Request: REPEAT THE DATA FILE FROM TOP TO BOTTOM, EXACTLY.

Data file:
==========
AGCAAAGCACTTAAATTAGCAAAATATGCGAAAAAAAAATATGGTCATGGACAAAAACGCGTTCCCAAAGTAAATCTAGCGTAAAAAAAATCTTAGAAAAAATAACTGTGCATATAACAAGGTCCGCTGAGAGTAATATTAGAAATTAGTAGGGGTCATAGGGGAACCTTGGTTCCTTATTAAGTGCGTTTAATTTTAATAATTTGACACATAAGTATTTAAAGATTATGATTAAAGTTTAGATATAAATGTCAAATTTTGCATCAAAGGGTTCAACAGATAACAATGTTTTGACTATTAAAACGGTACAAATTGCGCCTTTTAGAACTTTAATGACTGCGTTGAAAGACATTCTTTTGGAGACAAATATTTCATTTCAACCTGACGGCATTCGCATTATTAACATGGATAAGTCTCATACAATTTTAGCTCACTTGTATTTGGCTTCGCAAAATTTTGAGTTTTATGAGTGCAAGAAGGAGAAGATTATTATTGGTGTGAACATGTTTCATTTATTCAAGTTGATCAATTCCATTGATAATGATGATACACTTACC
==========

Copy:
AGCAAAGCACTTAAATTAGCAAAATATGCGAAAAAAAAATATGGTCATGGACAAAAACGCGTTCCCAAAGTAAATCTAGCGTAAAAAAAATCTTAGAAAAAATAACTGTGCATATAACAAGGTCCGCTGAGAGTAATATTAGAAATTAGTAGGGGTCATAGGGGAACCTTGGTTCCTTATTAAGTGCGTTTAATTTTAATAATTTGACACATAAGTATTTAAAGATTATGATTAAAGTTTAGATATAAATGTCAAATTTTGCATCAAAGGGTTCAACAGATAACAATGTTTTGACTATTAAAACGGTACAAATTGCGCCTTTTAGAACTTTAATGACTGCGTTGAAAGACATTCTTTTGGAGACAAATATTTCATTTCAACCTGACGGCATTCGCATTATTAACATGGATAAGTCTCATACAATTTTAGCTCACTTGTATTTGGCTTCGCAAAATTTTGAGTTTTATGAGTGCAAGAAGGAGAAGATTATTATTGGTGTGAACATGTTTCATTTATTCAAGTTGATCAATTCCATTGATAATGATGATACACTTACC